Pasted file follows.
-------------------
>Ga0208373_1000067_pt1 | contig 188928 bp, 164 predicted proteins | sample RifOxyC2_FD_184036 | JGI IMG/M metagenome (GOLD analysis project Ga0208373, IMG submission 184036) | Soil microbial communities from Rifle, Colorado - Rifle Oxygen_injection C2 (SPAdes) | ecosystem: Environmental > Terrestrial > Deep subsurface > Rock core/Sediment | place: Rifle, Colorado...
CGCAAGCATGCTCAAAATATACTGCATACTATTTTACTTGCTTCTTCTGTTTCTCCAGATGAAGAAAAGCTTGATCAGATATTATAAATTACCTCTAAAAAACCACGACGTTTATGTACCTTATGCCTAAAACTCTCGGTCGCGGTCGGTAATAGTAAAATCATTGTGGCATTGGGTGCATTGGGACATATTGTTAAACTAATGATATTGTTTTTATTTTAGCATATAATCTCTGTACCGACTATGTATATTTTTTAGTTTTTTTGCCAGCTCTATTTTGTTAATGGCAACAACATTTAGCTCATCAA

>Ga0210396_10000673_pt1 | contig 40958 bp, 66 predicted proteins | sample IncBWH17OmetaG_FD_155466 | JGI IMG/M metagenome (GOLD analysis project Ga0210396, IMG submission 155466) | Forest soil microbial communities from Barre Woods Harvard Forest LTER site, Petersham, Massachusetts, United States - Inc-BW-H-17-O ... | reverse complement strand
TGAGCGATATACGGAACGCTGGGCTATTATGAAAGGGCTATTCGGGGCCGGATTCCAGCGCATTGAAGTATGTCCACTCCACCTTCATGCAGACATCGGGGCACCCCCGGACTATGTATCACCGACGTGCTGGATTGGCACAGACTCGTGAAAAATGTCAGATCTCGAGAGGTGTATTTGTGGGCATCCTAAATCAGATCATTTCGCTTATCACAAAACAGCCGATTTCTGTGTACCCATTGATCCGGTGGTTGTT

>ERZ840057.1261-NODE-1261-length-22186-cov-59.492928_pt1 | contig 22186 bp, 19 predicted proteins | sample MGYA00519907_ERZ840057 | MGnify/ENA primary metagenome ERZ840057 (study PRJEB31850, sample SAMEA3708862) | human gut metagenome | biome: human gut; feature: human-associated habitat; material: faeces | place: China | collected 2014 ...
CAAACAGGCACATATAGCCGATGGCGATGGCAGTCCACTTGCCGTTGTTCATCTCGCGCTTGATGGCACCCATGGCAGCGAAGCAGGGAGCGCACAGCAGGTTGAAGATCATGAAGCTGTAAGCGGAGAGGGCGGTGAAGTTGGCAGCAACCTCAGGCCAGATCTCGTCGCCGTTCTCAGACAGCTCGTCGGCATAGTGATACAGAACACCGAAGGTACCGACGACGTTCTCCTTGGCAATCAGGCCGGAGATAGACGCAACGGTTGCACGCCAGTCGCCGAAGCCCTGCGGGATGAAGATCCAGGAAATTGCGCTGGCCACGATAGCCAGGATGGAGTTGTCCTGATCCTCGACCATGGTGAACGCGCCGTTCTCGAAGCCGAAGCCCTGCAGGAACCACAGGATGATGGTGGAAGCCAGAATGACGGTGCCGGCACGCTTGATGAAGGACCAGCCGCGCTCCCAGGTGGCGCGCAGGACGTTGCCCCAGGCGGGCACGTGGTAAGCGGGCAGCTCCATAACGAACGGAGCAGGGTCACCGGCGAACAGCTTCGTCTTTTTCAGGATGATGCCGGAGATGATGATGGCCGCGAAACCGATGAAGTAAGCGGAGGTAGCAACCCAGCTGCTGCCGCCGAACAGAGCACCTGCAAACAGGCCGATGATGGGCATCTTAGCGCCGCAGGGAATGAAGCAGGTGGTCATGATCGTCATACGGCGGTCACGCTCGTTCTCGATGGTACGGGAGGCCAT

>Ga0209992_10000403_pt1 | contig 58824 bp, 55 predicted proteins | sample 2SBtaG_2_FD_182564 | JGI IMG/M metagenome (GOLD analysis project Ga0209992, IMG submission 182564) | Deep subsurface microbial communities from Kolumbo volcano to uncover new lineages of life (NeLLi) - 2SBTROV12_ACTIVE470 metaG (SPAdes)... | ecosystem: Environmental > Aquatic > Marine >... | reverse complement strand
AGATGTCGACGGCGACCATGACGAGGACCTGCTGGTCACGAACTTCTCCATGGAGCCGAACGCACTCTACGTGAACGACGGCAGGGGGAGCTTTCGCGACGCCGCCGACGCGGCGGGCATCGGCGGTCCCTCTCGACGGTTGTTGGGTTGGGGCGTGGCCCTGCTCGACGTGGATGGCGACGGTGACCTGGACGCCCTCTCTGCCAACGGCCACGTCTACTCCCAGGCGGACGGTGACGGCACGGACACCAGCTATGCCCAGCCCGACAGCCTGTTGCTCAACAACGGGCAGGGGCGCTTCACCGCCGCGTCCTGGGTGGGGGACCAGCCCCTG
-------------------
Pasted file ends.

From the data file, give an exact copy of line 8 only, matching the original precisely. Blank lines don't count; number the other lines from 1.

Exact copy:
AGATGTCGACGGCGACCATGACGAGGACCTGCTGGTCACGAACTTCTCCATGGAGCCGAACGCACTCTACGTGAACGACGGCAGGGGGAGCTTTCGCGACGCCGCCGACGCGGCGGGCATCGGCGGTCCCTCTCGACGGTTGTTGGGTTGGGGCGTGGCCCTGCTCGACGTGGATGGCGACGGTGACCTGGACGCCCTCTCTGCCAACGGCCACGTCTACTCCCAGGCGGACGGTGACGGCACGGACACCAGCTATGCCCAGCCCGACAGCCTGTTGCTCAACAACGGGCAGGGGCGCTTCACCGCCGCGTCCTGGGTGGGGGACCAGCCCCTG